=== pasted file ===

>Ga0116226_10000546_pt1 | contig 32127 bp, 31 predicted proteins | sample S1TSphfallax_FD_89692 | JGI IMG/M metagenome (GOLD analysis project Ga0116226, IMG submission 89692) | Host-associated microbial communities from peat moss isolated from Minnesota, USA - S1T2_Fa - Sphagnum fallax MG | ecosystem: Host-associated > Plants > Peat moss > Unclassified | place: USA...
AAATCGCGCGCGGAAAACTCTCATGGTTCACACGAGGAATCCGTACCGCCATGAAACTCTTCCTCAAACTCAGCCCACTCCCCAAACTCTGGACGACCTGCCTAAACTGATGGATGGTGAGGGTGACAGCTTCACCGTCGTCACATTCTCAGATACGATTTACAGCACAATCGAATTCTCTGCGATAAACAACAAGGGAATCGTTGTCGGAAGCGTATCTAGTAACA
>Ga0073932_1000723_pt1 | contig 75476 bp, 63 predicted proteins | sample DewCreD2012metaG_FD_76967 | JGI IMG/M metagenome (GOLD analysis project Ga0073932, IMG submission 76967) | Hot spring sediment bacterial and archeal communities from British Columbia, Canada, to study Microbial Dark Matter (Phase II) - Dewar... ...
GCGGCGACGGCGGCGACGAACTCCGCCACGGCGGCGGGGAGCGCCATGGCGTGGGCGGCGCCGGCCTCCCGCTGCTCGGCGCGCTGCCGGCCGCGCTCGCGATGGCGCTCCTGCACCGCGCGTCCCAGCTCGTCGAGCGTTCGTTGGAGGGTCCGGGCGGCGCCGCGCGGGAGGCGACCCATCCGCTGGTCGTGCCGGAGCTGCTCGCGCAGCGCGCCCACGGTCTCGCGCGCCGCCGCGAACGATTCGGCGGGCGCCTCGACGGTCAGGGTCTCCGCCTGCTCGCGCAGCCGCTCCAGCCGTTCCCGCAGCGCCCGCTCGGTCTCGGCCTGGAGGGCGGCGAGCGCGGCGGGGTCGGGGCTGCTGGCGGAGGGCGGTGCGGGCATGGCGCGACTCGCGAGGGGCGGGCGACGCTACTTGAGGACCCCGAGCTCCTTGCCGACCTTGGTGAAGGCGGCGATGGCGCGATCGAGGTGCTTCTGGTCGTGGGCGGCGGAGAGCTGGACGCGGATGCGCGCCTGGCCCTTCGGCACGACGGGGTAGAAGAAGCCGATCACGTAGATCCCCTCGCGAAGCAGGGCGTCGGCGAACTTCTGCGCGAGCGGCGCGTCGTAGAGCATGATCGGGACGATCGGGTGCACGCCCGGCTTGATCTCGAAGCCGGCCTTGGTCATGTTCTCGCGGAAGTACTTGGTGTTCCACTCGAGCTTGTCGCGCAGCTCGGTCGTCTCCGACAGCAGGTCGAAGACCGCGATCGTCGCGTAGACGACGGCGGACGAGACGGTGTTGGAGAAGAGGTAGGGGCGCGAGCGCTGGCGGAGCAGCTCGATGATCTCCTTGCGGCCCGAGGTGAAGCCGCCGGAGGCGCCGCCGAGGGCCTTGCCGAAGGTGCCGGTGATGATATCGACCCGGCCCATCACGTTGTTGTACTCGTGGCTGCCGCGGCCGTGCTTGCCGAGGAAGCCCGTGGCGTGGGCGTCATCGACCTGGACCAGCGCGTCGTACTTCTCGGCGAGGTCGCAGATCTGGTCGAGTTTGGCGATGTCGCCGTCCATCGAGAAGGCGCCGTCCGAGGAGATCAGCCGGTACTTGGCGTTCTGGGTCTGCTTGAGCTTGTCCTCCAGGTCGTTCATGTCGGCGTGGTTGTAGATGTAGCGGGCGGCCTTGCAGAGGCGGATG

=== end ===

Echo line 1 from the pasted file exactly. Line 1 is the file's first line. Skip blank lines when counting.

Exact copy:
>Ga0116226_10000546_pt1 | contig 32127 bp, 31 predicted proteins | sample S1TSphfallax_FD_89692 | JGI IMG/M metagenome (GOLD analysis project Ga0116226, IMG submission 89692) | Host-associated microbial communities from peat moss isolated from Minnesota, USA - S1T2_Fa - Sphagnum fallax MG | ecosystem: Host-associated > Plants > Peat moss > Unclassified | place: USA...